NEW YORK (Dow Jones)–Companies continue to tap the asset-backed securities market ahead of the deadline next week for the fourth round of TALF funding.
Four deals were added on Thursday, bringing the total pipeline of deals eligible for cheap funding from the Federal Reserve Board to $9.107 billion.
American Express Co. (AXP) announced a $1 billion deal dubbed AMXCA 2009-1 that is backed by its credit-card loans. The entire triple-A-rated deal will be priced in the area of 140 basis points over one-month Libor. Barclays Capital (BCS), Morgan Stanley (MS) and RBS (RBS) are the leads on the transaction expected to price June 2.
Earlier Thursday, CIT Equipment Collateral announced a $943 million deal that is backed by equipment loans through lead managers Barclays and Deutsche Bank (DB). The top-rated $352 million portion of the deal has initial price talk in the area of 210 basis points over the euro-dollar synthetic forward, a benchmark rate used in such deals.
Ford Credit announced another deal, FCALT 2009-A, worth $834 million, with Citi (C), Barclays, BNP Paribas (BNPQY) and HSBC (HBC) as lead managers.
A $550 million deal dubbed PFS Financing Corp. 2009-C&D backed by insurance premium finance loans also was in the market.
Over the past couple of days, there’s been a rush to issue deals through the Fed’s Term Asset-Backed Securities Loan Facility, or TALF, which allows investors to use these securities as collateral to get cheap funding. The program is aimed at restarting consumer lending, and bids in the fourth round are due Tuesday by 3 p.m. EDT.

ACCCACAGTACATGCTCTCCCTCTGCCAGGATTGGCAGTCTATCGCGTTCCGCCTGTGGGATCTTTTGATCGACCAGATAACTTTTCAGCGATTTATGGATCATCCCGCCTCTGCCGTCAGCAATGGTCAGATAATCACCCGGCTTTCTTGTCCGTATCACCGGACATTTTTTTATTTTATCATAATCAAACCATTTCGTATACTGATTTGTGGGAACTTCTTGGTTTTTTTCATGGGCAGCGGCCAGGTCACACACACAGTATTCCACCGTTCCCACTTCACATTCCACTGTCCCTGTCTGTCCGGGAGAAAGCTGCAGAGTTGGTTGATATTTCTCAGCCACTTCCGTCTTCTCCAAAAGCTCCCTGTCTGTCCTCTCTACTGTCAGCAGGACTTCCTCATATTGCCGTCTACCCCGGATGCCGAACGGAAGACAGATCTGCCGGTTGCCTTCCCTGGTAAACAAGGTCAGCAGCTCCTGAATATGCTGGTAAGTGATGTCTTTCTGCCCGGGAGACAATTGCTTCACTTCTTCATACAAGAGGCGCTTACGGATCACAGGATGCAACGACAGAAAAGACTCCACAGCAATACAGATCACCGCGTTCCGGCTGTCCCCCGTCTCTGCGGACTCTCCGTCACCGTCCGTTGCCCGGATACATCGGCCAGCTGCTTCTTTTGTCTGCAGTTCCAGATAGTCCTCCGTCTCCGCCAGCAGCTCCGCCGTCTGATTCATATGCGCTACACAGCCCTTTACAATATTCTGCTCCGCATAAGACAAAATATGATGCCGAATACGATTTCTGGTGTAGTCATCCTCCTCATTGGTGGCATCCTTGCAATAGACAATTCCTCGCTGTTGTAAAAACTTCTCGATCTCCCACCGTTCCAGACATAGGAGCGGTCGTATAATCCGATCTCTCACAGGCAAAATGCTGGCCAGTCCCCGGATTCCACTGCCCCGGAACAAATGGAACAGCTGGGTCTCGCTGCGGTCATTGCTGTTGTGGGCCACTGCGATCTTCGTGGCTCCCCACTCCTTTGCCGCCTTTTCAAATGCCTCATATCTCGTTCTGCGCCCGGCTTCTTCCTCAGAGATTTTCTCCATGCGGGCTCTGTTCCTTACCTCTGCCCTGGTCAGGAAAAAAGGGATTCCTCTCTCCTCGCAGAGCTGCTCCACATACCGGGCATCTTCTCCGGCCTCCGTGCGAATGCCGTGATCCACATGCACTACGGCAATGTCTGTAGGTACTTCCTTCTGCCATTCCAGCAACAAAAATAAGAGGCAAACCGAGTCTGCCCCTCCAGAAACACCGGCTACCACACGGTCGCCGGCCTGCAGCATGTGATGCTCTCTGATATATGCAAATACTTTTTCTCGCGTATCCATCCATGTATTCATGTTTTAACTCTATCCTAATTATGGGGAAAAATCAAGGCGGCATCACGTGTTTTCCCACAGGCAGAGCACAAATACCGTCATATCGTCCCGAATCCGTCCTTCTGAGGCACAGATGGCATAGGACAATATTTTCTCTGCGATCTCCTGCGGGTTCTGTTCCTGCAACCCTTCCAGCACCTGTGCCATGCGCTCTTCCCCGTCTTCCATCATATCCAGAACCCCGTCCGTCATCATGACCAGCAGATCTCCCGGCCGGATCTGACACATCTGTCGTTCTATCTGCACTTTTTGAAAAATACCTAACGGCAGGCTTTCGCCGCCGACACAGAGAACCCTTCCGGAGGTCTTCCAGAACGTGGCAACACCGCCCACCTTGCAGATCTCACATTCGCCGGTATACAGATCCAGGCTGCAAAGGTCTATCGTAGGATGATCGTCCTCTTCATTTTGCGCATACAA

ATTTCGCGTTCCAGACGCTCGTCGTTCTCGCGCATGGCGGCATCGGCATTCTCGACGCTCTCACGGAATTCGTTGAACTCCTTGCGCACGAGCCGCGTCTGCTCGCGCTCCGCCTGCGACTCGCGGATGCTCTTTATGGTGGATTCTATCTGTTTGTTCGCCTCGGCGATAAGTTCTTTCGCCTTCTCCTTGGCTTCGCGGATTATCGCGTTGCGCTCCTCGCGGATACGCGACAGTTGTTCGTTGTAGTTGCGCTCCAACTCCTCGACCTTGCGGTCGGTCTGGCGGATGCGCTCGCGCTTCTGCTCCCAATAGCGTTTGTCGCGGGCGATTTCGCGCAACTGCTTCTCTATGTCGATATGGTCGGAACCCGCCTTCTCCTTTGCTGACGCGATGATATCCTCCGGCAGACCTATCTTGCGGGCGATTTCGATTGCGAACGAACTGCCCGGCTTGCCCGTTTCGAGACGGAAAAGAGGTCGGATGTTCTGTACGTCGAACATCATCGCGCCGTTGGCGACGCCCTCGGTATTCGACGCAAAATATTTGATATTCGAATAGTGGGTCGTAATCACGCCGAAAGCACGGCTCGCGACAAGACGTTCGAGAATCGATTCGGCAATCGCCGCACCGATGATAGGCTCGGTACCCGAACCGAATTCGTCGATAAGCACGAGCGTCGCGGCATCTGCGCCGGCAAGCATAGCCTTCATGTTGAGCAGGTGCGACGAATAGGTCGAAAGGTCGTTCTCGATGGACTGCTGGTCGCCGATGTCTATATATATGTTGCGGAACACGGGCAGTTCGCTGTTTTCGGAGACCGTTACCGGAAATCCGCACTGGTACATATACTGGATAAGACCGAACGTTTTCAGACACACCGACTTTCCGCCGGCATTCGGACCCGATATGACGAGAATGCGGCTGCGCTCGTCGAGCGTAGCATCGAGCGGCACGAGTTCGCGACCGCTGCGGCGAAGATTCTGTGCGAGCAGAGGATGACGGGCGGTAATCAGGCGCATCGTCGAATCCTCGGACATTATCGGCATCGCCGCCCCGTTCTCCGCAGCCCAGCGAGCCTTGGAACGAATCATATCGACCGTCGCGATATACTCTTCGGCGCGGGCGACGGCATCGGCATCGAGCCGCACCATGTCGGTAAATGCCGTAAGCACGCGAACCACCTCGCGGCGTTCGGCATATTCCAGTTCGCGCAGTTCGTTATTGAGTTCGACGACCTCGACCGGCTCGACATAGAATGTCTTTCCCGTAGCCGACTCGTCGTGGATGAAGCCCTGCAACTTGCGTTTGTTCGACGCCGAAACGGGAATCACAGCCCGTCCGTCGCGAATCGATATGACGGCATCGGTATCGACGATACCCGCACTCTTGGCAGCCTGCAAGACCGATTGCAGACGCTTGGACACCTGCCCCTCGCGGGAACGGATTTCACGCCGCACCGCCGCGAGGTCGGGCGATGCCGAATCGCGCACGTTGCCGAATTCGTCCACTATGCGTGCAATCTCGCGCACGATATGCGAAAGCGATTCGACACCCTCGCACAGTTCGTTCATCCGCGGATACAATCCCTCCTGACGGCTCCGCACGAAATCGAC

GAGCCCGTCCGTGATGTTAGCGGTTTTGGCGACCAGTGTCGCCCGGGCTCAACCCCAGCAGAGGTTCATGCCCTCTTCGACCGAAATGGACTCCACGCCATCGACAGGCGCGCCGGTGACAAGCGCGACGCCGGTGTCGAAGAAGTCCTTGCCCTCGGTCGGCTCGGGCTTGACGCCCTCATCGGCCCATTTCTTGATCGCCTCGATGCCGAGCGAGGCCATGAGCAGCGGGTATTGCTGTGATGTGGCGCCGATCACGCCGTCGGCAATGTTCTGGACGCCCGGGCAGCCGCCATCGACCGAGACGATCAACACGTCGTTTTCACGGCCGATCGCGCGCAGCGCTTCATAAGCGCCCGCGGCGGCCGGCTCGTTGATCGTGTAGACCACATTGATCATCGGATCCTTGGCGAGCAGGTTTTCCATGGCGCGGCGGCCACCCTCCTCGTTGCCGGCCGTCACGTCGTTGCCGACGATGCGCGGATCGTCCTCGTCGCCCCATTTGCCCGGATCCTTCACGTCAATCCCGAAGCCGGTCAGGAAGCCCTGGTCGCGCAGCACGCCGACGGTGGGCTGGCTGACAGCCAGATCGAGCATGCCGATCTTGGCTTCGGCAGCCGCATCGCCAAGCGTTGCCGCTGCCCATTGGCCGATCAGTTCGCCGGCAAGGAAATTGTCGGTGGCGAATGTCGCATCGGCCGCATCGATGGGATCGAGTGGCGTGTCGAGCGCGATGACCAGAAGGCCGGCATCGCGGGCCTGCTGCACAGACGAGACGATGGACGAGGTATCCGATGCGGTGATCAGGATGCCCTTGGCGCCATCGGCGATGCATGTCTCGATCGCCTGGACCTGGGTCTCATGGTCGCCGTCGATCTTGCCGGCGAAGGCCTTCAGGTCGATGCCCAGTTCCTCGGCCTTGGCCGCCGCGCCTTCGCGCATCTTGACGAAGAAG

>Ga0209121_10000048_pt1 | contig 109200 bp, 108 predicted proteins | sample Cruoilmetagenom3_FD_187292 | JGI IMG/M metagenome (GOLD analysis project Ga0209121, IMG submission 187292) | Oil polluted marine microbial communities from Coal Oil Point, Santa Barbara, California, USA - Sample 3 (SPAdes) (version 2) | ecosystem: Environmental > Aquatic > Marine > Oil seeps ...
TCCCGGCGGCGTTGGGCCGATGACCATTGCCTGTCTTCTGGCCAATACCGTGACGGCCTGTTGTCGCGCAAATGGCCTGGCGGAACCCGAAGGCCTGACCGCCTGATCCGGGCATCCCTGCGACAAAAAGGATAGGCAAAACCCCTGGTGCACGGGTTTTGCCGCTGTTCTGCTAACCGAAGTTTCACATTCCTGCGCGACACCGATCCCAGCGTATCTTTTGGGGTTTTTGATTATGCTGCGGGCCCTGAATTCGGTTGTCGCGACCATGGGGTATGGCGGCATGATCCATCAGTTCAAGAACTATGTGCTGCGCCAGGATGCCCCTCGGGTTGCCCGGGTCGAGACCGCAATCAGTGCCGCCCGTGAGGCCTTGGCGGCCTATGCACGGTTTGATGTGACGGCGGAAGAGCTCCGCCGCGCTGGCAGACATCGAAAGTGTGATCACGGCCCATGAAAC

As the program picks up steam it’s been able to draw both traditional and new investors to the ABS market, said Giuseppe Pagano, a managing director in the Asset Securitization Group at Barclays Capital in New York.
“TALF is doing what it is supposed to do in that it has the ball moving again,” Pagano said. The market is not yet at the point where all deals can be done easily without government support, but there are plenty of buyers who don’t seek to get funding through TALF who have stepped up to participate in these ABS deals, Pagano said.
Investors had been scared away from buying asset-backed securities as spreads on these bonds widened last year forcing sharp mark-to-market write-downs.
In the past few months, spreads have tightened on these bonds with a triple-A rated credit card security was quoted at 200 basis points as of mid-May versus 375 basis points before the launch of TALF, according to data from Barclays Capital.
Further, in the new issue market, prices on TALF-eligible issues have tightened with each round.
For instance, the first Citi credit-card transaction was sold at 175 basis points over one-month Libor, while the Chase deal from the last round priced at 155 basis points over one-month Libor. This time, the American Express transaction has a price talk in the area of 140 basis points over the benchmark.
-By Prabha Natarajan, Dow Jones Newswires; 201-938-5071; firstname.lastname@example.org